Scarlett’s Gowns: Gone With The Wind Costume Restoration
Everything about Margaret Mitchell’s novel and David O. Selznick’s film Gone With The Wind is iconic. Walter Plunkett’s costumes for Vivien Leigh’s character, Scarlett O’Hara, are no exception. In 2010, the Harry Ransom Center at the University of Texas at Austin embarked on a remarkable campaign to restore and conserve the costumes from the film in preparation for their 75th Anniversary Exhibition in the Fall of 2014. They received more than $30,000 from people in 44 states and from 13 countries during their fundraising efforts. From the fall of 2010 to the spring of 2012, they worked on five of Leigh’s costumes: the Burgundy Ball gown, the Green Curtain dress, the Green Velvet Dressing gown, Blue Velvet peignoir, and the Wedding Dress Veil.
In 1938, when production for the film was being planned, costume designer Walter Plunkett asked for and was given the task of designing the more than 5,000 costume and wardrobe items for the film. Leigh’s costumes directly portray her characters motivations in every scene, giving the audience a deeper sense of appreciation for her and for the costumes. Prior to arriving at the HRC, as part of the David O. Selznick Archive, the collection of costumes had been on extensive promotional tours and exhibitions. The costumes had begun to show signs of wear and were in a delicate state. The restoration process was led by independent conservator Cara Varnell, who specializes in Hollywood costume restoration, and oversaw more than 180 hours of work to stabilize the costumes.
Two of the five costumes, the Blue Velvet Peignoir and the Wedding Dress Veil, that will be part of the anniversary exhibition are too delicate and fragile to be moved, and so reproductions will be displayed. The tulle of the veil has become very brittle, as the fibers are starting to break down, thus disintegrating upon touch. The decision was made not to treat the veil, but to stabilize and preserve it. A sound decision, keeping in mind that the goal of conservation is to maintain the integrity of the artifact.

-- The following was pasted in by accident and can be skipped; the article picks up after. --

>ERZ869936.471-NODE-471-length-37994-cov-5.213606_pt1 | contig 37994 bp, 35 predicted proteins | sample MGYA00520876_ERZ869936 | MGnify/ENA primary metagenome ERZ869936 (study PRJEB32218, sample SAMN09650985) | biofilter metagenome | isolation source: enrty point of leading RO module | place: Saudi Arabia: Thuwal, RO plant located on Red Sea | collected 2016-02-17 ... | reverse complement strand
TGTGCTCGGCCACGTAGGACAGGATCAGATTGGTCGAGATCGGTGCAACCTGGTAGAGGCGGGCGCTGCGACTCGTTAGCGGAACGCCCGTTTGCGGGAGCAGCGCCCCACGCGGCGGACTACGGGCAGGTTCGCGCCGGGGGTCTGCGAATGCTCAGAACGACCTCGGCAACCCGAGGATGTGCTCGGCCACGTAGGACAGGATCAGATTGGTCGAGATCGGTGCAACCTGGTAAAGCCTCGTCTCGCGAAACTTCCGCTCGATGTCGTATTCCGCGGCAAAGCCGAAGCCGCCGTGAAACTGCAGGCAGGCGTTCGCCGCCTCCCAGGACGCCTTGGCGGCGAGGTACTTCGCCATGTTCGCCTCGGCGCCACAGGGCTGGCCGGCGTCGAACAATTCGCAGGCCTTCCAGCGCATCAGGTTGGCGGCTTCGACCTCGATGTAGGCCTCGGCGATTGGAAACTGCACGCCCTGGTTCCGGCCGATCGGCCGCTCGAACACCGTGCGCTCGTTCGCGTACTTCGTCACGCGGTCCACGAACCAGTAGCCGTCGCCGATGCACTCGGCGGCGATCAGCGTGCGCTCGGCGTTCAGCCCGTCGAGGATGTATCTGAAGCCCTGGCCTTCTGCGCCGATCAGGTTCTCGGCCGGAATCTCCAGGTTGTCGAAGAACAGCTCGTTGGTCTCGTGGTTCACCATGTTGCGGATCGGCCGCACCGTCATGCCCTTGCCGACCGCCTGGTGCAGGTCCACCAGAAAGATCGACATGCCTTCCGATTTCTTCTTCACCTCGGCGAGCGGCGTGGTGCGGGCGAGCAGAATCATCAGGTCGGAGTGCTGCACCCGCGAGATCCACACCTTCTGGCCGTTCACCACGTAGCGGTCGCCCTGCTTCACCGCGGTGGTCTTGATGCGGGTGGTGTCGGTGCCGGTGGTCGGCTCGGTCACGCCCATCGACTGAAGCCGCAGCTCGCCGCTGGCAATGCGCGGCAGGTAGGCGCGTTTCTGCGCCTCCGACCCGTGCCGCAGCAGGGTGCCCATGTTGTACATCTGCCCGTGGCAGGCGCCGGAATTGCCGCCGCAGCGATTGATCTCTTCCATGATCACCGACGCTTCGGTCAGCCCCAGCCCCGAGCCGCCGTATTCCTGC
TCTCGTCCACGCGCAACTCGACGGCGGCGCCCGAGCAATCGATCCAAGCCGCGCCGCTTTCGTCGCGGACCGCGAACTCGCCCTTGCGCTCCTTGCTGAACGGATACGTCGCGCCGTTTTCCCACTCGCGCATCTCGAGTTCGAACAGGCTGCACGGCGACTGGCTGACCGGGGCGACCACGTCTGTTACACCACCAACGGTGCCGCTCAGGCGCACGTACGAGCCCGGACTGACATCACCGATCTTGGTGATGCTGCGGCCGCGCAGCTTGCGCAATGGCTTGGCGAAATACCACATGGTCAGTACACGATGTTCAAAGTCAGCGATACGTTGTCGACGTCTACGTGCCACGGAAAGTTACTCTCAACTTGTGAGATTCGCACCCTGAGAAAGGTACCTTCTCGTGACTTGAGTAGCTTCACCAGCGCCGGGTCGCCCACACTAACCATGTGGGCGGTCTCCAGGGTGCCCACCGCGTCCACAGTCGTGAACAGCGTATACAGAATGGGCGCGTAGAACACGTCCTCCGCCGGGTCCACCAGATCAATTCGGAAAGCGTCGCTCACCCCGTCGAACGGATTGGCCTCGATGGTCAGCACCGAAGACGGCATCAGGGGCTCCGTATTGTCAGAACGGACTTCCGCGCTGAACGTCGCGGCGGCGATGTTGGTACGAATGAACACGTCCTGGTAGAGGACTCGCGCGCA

The Green Curtain Dress might just be the most iconic costume in Hollywood history. This gown symbolizes Scarlett’s need to survive, even through the means of ruthless family maneuvering. In the film, the dress is a lush green, but today the colour has turned to a more woodsy green. Considering that the fibers are still in excellent condition, this left Varnell and her team baffled. They think the explanation for this might be that the dress was at some point sprayed with Sudol, a disinfectant much like Lysol. The dress might have been sprayed prior to entering foreign countries during some of the promotional tours and a note saying it was sprayed was stitched into the dress.
Plunkett, who was know for his meticulous research and detail regarding his period costumes, had a little bit of fun in designing some of Leigh’s more extravagant outfits. The Green Velvet Dressing Gown is such a case. This gorgeous gown of green silk velvet, heavy with embellishments and embroidery, with its floor length sleeves is more in the style of medieval aristocrats rather than late 19th century. Due to the weight of the gown, four of the silk seams were starting to fray, and Varnell restored these by giving them additional support. At this point the gown is still intact, but over time the gown will slowly start to come apart, due to the aging fibers.
Varnell and her team faced many challenges in returning the Burgundy Ball gown back to Plunkett’s original vision. At some point in time, Leigh’s most lush gown of the film was given additional ostrich feathers around the shoulder area, but unfortunately these were fake feathers. The gown is of silk velvet, with jeweled and glass beads throughout the gown and real feathers. Varnell had the painstaking job of identifying and removing the fake feathers. Another issue with the gown was the dress weights in the train. These weights were necessary for the train to trail properly, but over time their weight caused damage to the hem. It was decided to remove the weights, but being an archival artifact, their exact placement and location in the dress was catalogued, while the weights themselves were stored in archival envelopes and placed in an archival box that is stored with the gown. Due to the success of the meticulous restoration work, the Burgundy Ball Gown and the Green Curtain Dress were on display at the Victoria & Albert Museum during their “Hollywood Costume” exhibit which ran from October 2012 to January 2013.